If you watch enough of the dreck programming on HGTV, you will be left with the idea that there's something inherently wrong with ceiling fans. This is just one more thing to add to an already long list of design crimes committed by that network. Don't believe it. Ceiling fans have a place in a remodel and an important role to play, especially in a climate like Florida's.
However, the quest for a ceiling fan starts and stops in the lighting aisle at Home Depot for a lot of people. This is as big a mistake as believing something you hear on "Extreme Home Makeover." If you're in the market for lighting or a ceiling fan and you're going to buy from a home center, please read up on the good stuff so you can buy a better knock off.
Back in the day, ceiling fans were dominated by the brand Casablanca. Casablanca is still very much in the business and they set the standard for traditional ceiling fans. All design is derivative and the lighting industry adheres to that maxim with a surprising tenacity. When ceiling fans started to get popular again about 20 to 25 years ago, the industry looked to Casablanca as a resource to imitate. At the time, all of Casablanca's offerings were uber traditional with a distinct Victorian feel. That Victorian feel continues to this day in most of the fans in the $50 to $150 price range in the previously mentioned lighting aisle. These cheap fans are also precisely the fans that deserve to be pulled down and given the heave ho.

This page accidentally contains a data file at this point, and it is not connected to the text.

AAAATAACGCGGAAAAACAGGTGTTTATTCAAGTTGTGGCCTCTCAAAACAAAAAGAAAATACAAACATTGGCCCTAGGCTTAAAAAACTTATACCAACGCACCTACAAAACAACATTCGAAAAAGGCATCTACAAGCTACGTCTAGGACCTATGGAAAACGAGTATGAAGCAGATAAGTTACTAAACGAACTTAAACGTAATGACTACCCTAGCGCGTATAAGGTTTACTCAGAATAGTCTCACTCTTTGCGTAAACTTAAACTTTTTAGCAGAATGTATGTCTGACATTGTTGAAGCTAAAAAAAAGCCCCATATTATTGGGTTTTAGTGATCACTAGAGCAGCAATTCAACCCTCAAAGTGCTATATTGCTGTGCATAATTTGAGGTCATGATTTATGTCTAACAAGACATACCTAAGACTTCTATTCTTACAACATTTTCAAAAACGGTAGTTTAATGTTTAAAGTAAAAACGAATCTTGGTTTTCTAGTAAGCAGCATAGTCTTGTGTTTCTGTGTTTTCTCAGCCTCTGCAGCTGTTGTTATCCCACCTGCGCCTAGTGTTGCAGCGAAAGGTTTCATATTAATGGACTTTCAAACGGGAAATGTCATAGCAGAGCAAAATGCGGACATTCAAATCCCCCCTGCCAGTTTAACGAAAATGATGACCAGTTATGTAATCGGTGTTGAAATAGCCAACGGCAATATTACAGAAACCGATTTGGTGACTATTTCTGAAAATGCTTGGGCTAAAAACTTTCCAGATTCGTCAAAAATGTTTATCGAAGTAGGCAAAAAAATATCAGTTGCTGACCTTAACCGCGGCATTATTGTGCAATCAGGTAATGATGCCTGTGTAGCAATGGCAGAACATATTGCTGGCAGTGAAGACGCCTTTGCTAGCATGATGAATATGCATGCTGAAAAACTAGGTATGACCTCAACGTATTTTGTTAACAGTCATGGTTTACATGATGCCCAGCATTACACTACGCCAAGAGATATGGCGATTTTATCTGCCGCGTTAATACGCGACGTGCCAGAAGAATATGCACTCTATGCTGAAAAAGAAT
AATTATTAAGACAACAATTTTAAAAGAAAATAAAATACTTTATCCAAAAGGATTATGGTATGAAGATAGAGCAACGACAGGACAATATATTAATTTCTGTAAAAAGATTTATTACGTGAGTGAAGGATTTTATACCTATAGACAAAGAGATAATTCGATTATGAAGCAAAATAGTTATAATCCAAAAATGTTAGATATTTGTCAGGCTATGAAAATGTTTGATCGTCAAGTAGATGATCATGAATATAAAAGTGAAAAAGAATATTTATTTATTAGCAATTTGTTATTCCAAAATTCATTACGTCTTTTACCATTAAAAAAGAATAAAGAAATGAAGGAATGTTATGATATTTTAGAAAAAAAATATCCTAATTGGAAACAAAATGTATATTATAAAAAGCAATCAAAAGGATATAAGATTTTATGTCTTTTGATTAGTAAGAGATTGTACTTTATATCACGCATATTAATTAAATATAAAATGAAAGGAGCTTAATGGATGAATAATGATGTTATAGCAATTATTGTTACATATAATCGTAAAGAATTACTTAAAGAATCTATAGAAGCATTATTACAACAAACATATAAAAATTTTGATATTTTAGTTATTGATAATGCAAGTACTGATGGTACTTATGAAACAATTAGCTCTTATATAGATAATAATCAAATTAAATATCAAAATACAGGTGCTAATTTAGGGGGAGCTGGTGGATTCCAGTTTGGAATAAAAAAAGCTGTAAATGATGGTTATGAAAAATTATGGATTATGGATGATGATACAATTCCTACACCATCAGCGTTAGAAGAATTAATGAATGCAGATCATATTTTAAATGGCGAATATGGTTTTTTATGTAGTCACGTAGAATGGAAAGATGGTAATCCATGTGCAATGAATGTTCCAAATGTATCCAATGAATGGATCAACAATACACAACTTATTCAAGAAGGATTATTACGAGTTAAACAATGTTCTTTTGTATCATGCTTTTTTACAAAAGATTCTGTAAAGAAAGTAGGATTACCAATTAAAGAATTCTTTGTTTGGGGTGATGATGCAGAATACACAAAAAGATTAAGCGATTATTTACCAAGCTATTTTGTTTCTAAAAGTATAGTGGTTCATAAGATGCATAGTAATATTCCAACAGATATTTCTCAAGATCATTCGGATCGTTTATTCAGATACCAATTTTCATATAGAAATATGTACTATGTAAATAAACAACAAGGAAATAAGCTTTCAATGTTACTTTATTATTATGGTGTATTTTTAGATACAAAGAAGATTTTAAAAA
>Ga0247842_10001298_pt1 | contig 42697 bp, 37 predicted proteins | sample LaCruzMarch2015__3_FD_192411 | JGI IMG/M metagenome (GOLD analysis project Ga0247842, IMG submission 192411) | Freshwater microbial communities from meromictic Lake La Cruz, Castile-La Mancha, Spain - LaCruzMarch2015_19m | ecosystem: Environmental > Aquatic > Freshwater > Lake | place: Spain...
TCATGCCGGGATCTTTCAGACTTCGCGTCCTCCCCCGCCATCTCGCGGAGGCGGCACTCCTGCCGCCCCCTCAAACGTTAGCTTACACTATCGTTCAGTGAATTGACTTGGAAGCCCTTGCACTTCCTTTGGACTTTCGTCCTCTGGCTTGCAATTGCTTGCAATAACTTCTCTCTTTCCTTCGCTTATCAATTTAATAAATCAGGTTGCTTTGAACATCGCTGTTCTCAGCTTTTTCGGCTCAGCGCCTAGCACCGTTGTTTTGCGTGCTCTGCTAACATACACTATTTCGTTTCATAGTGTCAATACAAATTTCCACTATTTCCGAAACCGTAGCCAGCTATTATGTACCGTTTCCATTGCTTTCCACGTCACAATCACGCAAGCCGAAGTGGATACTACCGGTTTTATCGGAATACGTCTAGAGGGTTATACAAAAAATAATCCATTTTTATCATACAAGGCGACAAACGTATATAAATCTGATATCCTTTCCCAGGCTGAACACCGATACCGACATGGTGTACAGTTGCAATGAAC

A ceiling-mounted fan with three or four, hundred-watt light bulbs nestled underneath it is the stuff of a bad dream. However, regardless of the style of a room; a subtle, unlighted fan can be a welcome addition. In a cathedral ceiling-ed great room, they circulate cool air in the hot months and warm air in the cool months. In a climate like ours, this is a vital task and it will save money on utility bills. In a smaller room, a ceiling fan will do the same thing but on a smaller scale. Air circulation is their primary function, looking to them as a source of everyday ambient light is best avoided.
There are two companies whose offerings I like and specify. Neither of them feature a Victorian line (although one of them does have a traditional line of fans) and they are blazing a path toward a new era in air circulation. The Modern Fan Company and Minka make some pretty cool stuff. Although they are premium brands, their prices fall into a price point I consider to be reasonable for the value their products bring. You will find neither of these brands in a home center and to see them you'll need to go to an independent lighting retailer. Patronizing an independent, local vendor is a better practice for a couple of reasons. They know what they're talking about for starters. Additionally, they offer products the home centers won't touch. And finally, they pay their employees a living wage. Keeping local money local is in the best interest of everybody. If you're local to me, I usually take my clients to Blaylock's Lighting in lovely, lovely Seminole, FL. If you're not local, Form Plus Function is a great website for interesting fans and lighting.
So before you listen too closely to Paige Davis and yank out your fans, take a closer look at them and think about whether or not you use them for their intended purpose. If you do use them, by all means keep a fan on the ceiling. Just don't allow it to be an unintentional focal point.